Mr. Speaker, I would like to thank the hon. member for Frontenac for his question.
He began by talking about what farming used to be like back in the 1960s. While I was not a grown man at that time, I remember what farming was like. I remember my parents shipping cream back in those days, not quite the way the hon. member described it, but it did bring back some memories hearing his comments.
As the hon. member for Frontenac is aware, agriculture has changed substantially in the last 35 years. The industry and the producers are always far ahead of government. It is not government regulation or legislation that causes progress in industry, including the agriculture industry.
Whether it be a supply managed industry, a free market industry or the growing of wheat under the Canadian Wheat Board, which is in neither of the aforementioned categories, we have seen dramatic changes in the industry over the last 35 years as world and domestic conditions have demanded better operating practices from farmers no matter what the commodity is that they produce.
The member talked about the need for a consistent supply of milk over a 12-month period by producers. I understand what he is saying. He seemed to be indicating that my colleague from Vegreville was suggesting something that would be in conflict with that requirement. I was not in the House to hear what my colleague said yesterday on this issue, but he related to me that he talked about a need for a more competitive environment.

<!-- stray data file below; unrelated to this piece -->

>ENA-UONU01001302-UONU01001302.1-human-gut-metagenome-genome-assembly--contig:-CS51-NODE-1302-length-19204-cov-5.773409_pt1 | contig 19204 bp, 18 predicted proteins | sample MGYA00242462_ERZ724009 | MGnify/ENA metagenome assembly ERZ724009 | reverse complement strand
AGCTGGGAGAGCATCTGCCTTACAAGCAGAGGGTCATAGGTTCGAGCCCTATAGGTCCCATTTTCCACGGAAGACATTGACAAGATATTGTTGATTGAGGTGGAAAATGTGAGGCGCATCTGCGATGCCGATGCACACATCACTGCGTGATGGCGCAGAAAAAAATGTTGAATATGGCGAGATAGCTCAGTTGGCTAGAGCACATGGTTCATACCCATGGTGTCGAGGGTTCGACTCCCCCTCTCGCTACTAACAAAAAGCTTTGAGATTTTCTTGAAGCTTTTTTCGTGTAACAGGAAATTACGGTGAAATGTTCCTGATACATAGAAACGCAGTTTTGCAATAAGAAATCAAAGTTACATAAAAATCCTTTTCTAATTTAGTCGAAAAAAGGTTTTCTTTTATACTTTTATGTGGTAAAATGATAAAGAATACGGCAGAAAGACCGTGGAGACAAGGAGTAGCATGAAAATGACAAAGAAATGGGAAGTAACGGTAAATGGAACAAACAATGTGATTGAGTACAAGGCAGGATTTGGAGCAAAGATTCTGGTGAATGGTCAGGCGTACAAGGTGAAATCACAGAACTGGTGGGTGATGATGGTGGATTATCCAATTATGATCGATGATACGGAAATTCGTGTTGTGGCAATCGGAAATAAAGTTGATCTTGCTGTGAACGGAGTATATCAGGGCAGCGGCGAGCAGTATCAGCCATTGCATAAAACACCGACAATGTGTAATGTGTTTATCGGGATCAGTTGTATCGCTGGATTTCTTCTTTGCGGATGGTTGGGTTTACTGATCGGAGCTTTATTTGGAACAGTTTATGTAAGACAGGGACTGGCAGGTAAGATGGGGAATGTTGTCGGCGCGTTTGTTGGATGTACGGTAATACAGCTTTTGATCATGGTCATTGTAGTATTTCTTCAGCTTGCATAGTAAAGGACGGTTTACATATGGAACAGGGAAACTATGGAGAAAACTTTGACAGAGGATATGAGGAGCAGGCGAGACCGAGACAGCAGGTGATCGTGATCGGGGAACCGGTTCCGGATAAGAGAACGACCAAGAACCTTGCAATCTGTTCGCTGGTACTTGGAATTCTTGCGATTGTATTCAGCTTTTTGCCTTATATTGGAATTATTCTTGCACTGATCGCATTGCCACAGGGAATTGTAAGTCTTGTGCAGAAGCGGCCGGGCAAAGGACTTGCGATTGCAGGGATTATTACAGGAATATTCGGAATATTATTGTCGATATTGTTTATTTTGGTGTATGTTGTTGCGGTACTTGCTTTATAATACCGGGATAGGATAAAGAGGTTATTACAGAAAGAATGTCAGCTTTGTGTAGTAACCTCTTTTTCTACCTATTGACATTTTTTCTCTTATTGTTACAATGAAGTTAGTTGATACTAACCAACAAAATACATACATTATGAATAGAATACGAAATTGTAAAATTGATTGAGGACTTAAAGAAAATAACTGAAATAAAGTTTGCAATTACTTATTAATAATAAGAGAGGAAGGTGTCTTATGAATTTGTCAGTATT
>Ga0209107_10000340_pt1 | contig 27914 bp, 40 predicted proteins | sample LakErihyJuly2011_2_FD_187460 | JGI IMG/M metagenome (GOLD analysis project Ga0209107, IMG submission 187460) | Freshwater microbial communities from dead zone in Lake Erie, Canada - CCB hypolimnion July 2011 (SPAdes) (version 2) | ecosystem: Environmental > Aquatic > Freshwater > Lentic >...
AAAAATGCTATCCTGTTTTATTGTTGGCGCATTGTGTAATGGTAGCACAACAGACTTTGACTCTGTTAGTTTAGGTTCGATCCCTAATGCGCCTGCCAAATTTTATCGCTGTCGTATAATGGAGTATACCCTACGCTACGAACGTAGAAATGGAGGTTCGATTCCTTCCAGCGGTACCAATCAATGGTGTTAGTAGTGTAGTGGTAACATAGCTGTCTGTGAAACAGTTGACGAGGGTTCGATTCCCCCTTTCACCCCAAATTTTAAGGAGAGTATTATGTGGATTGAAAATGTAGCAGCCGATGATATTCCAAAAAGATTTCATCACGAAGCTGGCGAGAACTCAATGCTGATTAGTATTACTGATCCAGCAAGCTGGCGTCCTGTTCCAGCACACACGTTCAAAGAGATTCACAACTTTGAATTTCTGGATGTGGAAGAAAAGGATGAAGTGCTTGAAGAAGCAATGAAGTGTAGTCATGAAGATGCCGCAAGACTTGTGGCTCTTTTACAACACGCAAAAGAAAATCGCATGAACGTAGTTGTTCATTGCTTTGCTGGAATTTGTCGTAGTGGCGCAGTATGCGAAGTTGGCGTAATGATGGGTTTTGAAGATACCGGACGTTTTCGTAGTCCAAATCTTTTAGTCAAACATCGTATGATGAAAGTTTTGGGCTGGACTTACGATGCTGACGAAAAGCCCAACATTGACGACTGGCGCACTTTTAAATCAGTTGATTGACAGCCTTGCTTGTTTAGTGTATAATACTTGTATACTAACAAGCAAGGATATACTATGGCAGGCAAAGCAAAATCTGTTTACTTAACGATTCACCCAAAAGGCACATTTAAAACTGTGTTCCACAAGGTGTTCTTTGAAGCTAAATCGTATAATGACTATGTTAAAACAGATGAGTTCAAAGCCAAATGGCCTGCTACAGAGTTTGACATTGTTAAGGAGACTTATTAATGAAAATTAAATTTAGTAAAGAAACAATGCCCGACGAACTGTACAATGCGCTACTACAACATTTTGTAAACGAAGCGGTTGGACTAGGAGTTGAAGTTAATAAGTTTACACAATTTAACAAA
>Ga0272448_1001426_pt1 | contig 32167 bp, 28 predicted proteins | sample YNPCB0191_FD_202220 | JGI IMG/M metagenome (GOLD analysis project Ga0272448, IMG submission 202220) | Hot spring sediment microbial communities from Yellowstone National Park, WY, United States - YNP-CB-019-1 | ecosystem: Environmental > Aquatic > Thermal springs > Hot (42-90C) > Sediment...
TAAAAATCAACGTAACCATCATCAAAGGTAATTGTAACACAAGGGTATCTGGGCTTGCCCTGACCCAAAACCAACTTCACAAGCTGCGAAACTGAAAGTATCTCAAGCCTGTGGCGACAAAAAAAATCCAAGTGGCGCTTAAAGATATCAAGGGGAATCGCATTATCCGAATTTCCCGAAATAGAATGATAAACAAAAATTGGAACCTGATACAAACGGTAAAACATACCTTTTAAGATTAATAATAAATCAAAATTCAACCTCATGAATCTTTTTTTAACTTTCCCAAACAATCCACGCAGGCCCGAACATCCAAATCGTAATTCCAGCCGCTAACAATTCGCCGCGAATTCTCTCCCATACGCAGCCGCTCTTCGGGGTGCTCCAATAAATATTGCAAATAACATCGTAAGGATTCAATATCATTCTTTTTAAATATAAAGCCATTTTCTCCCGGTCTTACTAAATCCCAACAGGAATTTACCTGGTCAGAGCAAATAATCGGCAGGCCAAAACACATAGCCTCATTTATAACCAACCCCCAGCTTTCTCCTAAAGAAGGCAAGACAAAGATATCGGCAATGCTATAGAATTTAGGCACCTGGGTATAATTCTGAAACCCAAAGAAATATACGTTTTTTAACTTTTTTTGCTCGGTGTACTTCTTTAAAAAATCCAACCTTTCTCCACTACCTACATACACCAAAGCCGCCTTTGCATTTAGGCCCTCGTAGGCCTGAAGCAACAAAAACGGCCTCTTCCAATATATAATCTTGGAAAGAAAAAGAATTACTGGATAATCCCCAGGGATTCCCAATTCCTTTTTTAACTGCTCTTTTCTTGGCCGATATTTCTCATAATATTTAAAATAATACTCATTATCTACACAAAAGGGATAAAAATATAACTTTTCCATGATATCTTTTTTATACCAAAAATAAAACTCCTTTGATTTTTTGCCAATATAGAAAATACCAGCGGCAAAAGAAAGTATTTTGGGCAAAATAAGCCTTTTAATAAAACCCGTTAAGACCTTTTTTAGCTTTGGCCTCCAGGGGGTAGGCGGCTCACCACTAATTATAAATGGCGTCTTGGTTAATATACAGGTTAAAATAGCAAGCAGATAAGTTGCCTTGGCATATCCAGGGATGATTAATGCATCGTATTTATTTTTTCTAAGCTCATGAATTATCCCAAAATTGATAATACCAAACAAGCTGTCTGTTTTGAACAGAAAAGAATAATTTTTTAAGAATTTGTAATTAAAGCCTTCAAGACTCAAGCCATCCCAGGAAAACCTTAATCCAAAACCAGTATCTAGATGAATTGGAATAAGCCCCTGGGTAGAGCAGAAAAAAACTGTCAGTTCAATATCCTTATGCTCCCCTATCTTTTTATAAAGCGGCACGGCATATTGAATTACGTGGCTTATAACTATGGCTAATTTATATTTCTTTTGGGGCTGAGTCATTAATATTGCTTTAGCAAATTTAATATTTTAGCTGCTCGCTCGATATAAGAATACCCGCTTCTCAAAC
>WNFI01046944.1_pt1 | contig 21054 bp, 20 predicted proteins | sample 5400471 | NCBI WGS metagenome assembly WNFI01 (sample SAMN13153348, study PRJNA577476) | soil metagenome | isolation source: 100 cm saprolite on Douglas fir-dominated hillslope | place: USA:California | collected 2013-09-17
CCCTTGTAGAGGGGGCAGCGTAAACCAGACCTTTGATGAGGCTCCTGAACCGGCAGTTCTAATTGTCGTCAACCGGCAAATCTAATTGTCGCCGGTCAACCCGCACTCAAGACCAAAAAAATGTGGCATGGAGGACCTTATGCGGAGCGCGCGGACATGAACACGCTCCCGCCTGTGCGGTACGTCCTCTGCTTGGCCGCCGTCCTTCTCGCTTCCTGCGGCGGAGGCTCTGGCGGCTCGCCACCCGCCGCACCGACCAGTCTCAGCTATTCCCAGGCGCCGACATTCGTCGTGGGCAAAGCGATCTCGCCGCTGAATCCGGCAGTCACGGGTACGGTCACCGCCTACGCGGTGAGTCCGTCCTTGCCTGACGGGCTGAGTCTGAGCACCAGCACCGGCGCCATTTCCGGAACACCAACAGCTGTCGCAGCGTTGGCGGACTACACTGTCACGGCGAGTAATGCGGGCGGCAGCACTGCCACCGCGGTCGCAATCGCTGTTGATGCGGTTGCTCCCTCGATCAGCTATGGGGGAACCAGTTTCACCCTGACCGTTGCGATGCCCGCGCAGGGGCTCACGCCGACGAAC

The hon. member for Frontenac indicated that would pit producer against producer. Nothing could be farther from the truth. We are talking about the need to be competitive as a Canadian industry. We are looking at the industry versus the needs of the consumers and what consumers expect of the industry. We are also looking at what will be required both internationally and interprovincially with regard to the dairy industry.
For the most part international agreements have already been signed. We know that Bill C-88 will be before the House very soon. It deals with internal trade in Canada. There are some real problems with internal trade, particularly in the dairy industry. Some things have to be dealt with. Part of that was the cause of the bickering between the Bloc Quebecois and the Liberals yesterday.
I am sure what my colleague was suggesting and what I would reiterate is that the industry needs to be competitive. However it needs to be competitive as a whole industry, not producer against producer. In this way we can compete in the new climate under GATT and NAFTA and break down the barriers to internal trade within Canada so that our agriculture industries and other industries flourish under that scenario.